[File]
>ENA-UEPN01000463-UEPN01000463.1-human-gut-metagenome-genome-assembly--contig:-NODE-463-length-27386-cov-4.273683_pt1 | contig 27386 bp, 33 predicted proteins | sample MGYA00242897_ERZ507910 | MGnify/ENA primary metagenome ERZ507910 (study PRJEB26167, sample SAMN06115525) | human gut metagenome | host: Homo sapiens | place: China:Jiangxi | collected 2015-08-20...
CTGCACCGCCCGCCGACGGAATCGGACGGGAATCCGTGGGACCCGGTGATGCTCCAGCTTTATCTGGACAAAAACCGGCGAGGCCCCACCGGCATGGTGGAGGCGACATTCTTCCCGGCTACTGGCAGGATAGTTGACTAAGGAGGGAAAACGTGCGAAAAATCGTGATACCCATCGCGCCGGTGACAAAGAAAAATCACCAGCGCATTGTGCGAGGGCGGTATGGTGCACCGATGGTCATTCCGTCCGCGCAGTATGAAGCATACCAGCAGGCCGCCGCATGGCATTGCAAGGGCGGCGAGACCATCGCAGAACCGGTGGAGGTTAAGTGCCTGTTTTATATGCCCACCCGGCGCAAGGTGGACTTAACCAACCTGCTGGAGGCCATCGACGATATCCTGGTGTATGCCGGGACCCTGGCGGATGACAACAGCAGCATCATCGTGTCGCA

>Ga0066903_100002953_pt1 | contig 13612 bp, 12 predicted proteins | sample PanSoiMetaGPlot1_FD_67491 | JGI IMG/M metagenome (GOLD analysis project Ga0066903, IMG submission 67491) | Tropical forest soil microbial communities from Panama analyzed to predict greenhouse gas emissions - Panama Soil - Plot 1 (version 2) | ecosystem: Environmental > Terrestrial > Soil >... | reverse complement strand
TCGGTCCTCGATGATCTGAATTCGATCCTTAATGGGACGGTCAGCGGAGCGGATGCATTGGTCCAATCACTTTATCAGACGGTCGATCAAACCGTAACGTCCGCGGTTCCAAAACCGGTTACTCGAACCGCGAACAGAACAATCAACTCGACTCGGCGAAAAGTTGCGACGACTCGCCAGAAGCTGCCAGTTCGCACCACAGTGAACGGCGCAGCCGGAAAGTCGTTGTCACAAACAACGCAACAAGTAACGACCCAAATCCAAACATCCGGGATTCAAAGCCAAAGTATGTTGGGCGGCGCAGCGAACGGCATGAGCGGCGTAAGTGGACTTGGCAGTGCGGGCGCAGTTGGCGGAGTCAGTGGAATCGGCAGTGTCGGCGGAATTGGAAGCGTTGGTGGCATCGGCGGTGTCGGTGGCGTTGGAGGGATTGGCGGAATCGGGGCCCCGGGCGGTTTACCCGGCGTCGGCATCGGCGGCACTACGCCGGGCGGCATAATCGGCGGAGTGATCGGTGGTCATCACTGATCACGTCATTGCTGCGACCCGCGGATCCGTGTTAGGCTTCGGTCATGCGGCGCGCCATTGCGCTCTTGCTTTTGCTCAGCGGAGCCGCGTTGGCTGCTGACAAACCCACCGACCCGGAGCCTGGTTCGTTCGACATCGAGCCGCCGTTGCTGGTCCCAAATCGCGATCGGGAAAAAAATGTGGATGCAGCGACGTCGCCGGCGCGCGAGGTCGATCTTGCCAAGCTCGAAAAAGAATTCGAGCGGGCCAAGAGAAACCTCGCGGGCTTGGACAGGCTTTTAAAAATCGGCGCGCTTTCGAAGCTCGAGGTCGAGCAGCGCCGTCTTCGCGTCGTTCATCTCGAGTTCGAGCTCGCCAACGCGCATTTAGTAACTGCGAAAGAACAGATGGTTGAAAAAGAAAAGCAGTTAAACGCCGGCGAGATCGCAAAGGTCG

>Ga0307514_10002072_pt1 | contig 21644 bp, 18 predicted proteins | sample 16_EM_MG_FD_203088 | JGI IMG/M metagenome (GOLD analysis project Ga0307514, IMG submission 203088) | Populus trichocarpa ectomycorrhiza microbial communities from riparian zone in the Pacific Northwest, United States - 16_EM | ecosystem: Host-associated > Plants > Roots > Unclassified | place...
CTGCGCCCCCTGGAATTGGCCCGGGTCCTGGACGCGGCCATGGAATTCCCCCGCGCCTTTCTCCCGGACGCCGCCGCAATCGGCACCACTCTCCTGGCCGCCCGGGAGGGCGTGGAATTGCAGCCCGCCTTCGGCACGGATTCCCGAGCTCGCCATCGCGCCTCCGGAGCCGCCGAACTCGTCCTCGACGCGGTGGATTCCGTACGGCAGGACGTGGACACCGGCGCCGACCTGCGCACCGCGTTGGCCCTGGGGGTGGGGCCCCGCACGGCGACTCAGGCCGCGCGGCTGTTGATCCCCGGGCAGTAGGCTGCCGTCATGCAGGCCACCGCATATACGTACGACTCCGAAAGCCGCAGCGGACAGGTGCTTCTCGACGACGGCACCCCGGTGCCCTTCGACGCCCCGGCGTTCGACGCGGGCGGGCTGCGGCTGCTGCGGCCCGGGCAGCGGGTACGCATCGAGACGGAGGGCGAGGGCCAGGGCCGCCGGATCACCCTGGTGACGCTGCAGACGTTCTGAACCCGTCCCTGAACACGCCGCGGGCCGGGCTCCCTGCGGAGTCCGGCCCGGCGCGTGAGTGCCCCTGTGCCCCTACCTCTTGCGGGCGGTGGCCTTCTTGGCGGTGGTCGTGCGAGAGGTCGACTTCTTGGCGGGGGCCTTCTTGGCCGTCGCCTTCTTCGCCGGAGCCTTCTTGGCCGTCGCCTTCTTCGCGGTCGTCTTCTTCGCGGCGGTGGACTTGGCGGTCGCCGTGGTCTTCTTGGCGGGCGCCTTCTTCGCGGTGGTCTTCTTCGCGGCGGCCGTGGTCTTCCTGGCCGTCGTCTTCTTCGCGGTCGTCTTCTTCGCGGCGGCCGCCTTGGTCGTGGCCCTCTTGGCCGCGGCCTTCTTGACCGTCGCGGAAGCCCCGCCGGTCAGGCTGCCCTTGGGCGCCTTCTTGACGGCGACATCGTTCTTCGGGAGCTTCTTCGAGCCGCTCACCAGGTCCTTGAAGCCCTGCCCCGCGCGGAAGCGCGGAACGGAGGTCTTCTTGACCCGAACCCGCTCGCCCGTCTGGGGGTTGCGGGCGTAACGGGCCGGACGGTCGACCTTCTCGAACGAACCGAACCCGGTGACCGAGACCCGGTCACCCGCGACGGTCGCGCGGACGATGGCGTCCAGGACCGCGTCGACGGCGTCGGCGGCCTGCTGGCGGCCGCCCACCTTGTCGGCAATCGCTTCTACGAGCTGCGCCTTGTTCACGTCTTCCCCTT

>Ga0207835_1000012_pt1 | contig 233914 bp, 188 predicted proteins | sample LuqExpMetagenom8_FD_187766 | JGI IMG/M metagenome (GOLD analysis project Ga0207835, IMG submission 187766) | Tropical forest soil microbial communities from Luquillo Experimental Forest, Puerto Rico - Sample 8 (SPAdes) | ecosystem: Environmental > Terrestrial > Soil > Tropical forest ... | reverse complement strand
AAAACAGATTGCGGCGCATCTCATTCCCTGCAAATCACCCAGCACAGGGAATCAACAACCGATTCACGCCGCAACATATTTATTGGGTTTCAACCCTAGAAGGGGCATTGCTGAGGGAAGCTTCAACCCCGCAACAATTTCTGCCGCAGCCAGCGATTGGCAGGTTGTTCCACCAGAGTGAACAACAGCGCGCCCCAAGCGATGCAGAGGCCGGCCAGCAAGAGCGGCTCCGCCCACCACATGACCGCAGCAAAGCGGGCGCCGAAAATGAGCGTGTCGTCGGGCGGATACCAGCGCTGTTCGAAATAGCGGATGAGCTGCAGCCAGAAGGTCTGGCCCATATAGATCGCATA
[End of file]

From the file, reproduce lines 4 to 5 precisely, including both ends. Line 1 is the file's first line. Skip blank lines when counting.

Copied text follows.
TCGGTCCTCGATGATCTGAATTCGATCCTTAATGGGACGGTCAGCGGAGCGGATGCATTGGTCCAATCACTTTATCAGACGGTCGATCAAACCGTAACGTCCGCGGTTCCAAAACCGGTTACTCGAACCGCGAACAGAACAATCAACTCGACTCGGCGAAAAGTTGCGACGACTCGCCAGAAGCTGCCAGTTCGCACCACAGTGAACGGCGCAGCCGGAAAGTCGTTGTCACAAACAACGCAACAAGTAACGACCCAAATCCAAACATCCGGGATTCAAAGCCAAAGTATGTTGGGCGGCGCAGCGAACGGCATGAGCGGCGTAAGTGGACTTGGCAGTGCGGGCGCAGTTGGCGGAGTCAGTGGAATCGGCAGTGTCGGCGGAATTGGAAGCGTTGGTGGCATCGGCGGTGTCGGTGGCGTTGGAGGGATTGGCGGAATCGGGGCCCCGGGCGGTTTACCCGGCGTCGGCATCGGCGGCACTACGCCGGGCGGCATAATCGGCGGAGTGATCGGTGGTCATCACTGATCACGTCATTGCTGCGACCCGCGGATCCGTGTTAGGCTTCGGTCATGCGGCGCGCCATTGCGCTCTTGCTTTTGCTCAGCGGAGCCGCGTTGGCTGCTGACAAACCCACCGACCCGGAGCCTGGTTCGTTCGACATCGAGCCGCCGTTGCTGGTCCCAAATCGCGATCGGGAAAAAAATGTGGATGCAGCGACGTCGCCGGCGCGCGAGGTCGATCTTGCCAAGCTCGAAAAAGAATTCGAGCGGGCCAAGAGAAACCTCGCGGGCTTGGACAGGCTTTTAAAAATCGGCGCGCTTTCGAAGCTCGAGGTCGAGCAGCGCCGTCTTCGCGTCGTTCATCTCGAGTTCGAGCTCGCCAACGCGCATTTAGTAACTGCGAAAGAACAGATGGTTGAAAAAGAAAAGCAGTTAAACGCCGGCGAGATCGCAAAGGTCG

>Ga0307514_10002072_pt1 | contig 21644 bp, 18 predicted proteins | sample 16_EM_MG_FD_203088 | JGI IMG/M metagenome (GOLD analysis project Ga0307514, IMG submission 203088) | Populus trichocarpa ectomycorrhiza microbial communities from riparian zone in the Pacific Northwest, United States - 16_EM | ecosystem: Host-associated > Plants > Roots > Unclassified | place...